Finally – a Grand Opening Celebration

October 21, 2016

 

by Lynne Ober

It was a fitting celebration for a hard-fought Pelham High School renovation that was marked by a grand opening event on Oct. 8 complete with a ribbon cutting and cannons shooting out blue, white and silver confetti.

After a long struggle with failed warrant articles, in 2014, Pelham voters passed a $22.6 million bond warrant article to build a new addition plus renovate the existing high school.  This two-year project has finally come to an end.  “It’s about time,” said Pelham resident and longtime Pelham School Board member Eleanor Burton, as she waited for the grand opening festivities to begin.

When Pelham High School opened in 1974 it was at the forefront of an educational trend that said classrooms were bad and the open concept was much better.  Unfortunately, that approach failed, and walls for classrooms were added, causing significant ventilation problems.  Patrick Corbin, who was on the school board when the school was built, explained that “no windows were put in to save energy costs.  However, the building looked like a shoe factory.”

With the project completed, 29 classrooms (built in the new addition) and a 302-seat auditorium have been added.  There’s lots of natural light, enhanced air circulation and security, more parking, a new student-designed logo, and improved nurses’ office with exam rooms for boys and girls.  The new math area has space for small group instruction or remediation.  Now, with an enlarged cafeteria, students will have three and not four lunch periods, which will enhance instruction.  There’s also a full-service cafeteria where all meals will be cooked.

Above the cafeteria is the new ‘Make Space’ classroom that provides an open area for students to create and innovate.  According to the tour, this space was designed after visiting other makerspaces in private preparatory school in New Hampshire and the University of Massachusetts-Lowell.  The improved front office and entrance was designed to create a welcoming environment as well as enhanced security.  The guidance suite has space for private conversations as well as meeting space for students and college recruiters.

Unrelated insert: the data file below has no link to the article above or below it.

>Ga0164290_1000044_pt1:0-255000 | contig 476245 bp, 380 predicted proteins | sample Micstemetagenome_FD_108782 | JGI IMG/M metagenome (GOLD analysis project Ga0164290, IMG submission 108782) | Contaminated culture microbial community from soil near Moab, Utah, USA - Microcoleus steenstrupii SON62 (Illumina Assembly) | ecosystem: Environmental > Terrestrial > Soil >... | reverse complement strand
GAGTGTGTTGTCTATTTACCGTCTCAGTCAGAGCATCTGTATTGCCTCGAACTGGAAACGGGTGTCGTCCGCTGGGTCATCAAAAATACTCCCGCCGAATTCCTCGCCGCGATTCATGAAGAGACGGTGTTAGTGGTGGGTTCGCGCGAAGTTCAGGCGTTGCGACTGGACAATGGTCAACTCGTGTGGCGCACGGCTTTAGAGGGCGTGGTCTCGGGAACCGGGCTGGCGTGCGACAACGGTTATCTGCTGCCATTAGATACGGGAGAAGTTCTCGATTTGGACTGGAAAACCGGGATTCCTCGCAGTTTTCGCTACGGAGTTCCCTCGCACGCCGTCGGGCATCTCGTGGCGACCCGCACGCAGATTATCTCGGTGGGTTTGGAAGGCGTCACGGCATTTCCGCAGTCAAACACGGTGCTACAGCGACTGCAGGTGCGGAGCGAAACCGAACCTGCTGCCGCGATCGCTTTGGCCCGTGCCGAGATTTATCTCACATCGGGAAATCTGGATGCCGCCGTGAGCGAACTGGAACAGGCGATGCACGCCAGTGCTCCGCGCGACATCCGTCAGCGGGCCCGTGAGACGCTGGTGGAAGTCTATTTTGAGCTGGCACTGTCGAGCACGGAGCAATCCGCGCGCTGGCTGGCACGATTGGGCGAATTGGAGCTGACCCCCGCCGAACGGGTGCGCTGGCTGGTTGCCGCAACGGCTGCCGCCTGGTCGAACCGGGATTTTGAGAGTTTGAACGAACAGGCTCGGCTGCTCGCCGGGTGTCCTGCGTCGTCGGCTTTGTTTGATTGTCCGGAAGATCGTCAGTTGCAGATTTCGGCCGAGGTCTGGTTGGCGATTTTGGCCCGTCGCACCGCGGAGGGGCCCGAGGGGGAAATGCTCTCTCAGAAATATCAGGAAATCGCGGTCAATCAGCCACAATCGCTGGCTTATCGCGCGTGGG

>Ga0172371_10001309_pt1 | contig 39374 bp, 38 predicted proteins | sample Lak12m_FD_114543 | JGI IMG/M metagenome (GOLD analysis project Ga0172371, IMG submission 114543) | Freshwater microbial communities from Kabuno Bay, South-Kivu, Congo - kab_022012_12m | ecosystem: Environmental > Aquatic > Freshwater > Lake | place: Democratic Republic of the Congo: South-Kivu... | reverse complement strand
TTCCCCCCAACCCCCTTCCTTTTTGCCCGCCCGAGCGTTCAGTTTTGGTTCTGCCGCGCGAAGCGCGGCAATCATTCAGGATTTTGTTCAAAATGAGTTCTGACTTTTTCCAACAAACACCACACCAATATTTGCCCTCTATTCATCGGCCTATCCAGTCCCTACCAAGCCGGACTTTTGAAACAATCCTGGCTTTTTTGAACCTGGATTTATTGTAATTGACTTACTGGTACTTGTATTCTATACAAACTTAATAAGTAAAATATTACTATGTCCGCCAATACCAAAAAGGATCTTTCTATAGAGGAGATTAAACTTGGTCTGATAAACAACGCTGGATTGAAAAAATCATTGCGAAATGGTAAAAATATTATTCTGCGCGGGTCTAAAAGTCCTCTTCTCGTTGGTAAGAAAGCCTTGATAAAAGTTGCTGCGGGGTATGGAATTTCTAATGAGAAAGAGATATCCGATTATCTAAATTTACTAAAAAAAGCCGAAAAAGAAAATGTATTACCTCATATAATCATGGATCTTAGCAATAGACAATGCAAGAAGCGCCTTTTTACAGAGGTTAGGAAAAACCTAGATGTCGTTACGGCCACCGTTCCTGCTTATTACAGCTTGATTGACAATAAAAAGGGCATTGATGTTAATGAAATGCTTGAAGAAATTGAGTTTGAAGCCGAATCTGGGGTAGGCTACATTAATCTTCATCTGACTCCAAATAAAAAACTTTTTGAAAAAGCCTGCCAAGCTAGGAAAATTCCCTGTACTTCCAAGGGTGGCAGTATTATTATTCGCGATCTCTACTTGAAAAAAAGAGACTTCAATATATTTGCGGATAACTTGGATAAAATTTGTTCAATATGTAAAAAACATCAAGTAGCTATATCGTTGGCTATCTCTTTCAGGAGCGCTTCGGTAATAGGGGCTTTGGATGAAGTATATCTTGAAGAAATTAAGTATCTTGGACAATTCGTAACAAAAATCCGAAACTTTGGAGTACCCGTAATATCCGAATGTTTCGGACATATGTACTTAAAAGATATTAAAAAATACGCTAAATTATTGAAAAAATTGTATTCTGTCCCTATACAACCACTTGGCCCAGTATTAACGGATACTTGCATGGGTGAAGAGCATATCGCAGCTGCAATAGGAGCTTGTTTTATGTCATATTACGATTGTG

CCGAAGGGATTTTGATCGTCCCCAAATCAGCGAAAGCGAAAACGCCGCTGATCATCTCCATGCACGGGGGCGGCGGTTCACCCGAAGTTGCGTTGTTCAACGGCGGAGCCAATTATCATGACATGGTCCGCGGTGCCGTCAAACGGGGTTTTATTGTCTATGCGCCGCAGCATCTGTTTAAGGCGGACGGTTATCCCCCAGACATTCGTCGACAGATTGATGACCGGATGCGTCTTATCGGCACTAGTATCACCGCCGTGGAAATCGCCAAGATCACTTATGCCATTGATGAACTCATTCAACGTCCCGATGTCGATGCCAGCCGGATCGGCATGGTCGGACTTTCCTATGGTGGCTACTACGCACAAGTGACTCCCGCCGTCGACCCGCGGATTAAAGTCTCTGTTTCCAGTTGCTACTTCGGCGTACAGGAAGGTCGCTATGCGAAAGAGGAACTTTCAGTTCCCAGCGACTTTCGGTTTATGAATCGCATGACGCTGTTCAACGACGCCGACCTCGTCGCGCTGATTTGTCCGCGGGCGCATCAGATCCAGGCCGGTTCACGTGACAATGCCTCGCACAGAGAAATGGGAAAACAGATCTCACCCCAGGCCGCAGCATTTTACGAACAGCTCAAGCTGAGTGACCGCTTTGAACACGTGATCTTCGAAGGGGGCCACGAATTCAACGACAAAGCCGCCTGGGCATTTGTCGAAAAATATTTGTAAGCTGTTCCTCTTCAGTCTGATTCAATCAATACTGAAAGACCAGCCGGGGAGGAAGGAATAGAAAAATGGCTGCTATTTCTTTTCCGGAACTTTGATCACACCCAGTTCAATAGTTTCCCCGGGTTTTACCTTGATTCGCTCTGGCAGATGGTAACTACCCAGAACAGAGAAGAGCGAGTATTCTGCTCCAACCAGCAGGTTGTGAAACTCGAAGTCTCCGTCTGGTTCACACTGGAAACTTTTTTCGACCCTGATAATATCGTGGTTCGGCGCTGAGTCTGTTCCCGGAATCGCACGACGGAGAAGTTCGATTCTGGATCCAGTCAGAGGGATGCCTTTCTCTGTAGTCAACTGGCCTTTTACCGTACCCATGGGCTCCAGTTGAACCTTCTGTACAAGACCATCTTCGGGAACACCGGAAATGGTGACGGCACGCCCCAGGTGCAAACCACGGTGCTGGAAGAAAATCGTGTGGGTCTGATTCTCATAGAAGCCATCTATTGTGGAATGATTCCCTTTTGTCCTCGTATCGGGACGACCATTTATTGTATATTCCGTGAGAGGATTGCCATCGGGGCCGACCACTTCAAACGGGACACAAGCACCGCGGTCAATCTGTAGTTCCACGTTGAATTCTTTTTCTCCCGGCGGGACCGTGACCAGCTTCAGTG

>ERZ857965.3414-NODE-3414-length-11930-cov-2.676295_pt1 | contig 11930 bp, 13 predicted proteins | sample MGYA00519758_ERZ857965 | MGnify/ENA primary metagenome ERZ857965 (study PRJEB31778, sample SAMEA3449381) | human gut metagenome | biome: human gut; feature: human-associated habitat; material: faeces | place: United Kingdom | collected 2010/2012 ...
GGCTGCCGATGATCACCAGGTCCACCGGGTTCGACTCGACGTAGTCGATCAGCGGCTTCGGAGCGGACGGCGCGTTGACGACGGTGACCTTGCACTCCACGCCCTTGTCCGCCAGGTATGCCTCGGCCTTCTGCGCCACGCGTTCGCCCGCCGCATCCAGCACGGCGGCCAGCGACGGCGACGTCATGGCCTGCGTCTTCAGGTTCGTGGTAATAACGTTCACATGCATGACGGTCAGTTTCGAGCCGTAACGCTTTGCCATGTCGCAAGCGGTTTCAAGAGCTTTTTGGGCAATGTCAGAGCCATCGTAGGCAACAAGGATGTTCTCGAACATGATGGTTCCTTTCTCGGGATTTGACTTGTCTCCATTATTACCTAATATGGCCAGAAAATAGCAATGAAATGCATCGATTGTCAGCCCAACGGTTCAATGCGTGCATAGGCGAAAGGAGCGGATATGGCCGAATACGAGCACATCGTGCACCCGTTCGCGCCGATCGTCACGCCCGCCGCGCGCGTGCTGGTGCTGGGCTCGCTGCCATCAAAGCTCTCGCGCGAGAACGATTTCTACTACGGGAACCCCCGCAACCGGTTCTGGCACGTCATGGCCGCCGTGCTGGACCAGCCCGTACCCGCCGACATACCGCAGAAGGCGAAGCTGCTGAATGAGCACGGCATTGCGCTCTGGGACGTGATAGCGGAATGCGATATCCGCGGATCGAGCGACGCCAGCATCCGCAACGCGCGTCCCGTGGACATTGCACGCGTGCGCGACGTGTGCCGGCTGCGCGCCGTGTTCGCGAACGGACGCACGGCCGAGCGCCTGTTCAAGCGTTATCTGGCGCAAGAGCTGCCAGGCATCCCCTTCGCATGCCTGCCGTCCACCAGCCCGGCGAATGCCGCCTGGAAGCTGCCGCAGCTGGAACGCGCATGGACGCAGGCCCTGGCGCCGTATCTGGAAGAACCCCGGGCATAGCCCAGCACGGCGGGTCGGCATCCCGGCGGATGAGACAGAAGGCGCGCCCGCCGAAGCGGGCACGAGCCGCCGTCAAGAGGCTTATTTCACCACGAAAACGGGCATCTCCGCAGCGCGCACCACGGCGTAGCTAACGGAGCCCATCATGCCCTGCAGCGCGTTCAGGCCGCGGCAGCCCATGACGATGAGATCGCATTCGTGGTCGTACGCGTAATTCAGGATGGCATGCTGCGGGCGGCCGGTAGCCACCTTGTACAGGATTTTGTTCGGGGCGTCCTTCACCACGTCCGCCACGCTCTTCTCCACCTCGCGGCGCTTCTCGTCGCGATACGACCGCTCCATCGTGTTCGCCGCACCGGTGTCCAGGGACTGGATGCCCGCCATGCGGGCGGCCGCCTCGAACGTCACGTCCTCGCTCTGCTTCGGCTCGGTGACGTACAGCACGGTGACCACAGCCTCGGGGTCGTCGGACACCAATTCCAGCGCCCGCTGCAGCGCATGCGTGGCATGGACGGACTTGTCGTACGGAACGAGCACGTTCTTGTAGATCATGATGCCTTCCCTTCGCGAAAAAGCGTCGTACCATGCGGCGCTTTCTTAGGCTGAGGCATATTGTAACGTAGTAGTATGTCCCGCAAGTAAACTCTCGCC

Energy-saving fixtures were installed not only in the new addition, but also in the main building.  Already the district has qualified for $35,000 in rebates and plans to apply for more in the renovated spaces.

School Board Vice-Chairman Deb Ryan served enthusiastically as mistress of ceremonies:  “This is a celebration and not a ceremony because we are here to have fun.”  Ryan has long been a cheerleader for the school district and coined the phrase “Pelham Proud.”

In her remarks, Senior Class President Angela Getty said, “My class will forever be the only class to have gone to school in the old Pelham High School and the new one.  I didn’t recognize it this year when school started.  ‘Pelham Pride’ is no longer a goal.  It’s an achievement.”

That was a sentiment echoed by all.  Pelham pride was evident throughout the building.  “This has been a long time coming,” said longtime Pelham Selectman Bill McDevitt.

Pelham Police Lieutenant Anne Perillo said, “This is an awesome building with a great educational environment.”

Superintendent Amanda Lecaroz spoke about a new curriculum with education more centered around students.  With only three lunch periods, it was possible to add a new “snake” (after the mascot) 25-minute period for students.  This can be used getting additional help, working with small groups or using the Make Space in a creative way.  “We have new technology labs among the improvements and, unlike yesteryear, the focus is on the individual students,” stated Lecaroz.

Board of Selectmen Chairman and Pelham High School graduate Doug Viger thanked Deb Ryan for all the work she’s done.  He spoke about how the town and school sides began to work together and, as a result, the town has a new fire station and a beautiful high school that has been expanded and completely renovated.  Calling Pelham the “best place to raise a family,” Viger said he hopes his own children will continue to live in town.

After the ribbon cutting, there was cake in the cafeteria and then tours were offered.  People were also encouraged to wander through the building and explore.  It was definitely a grand day.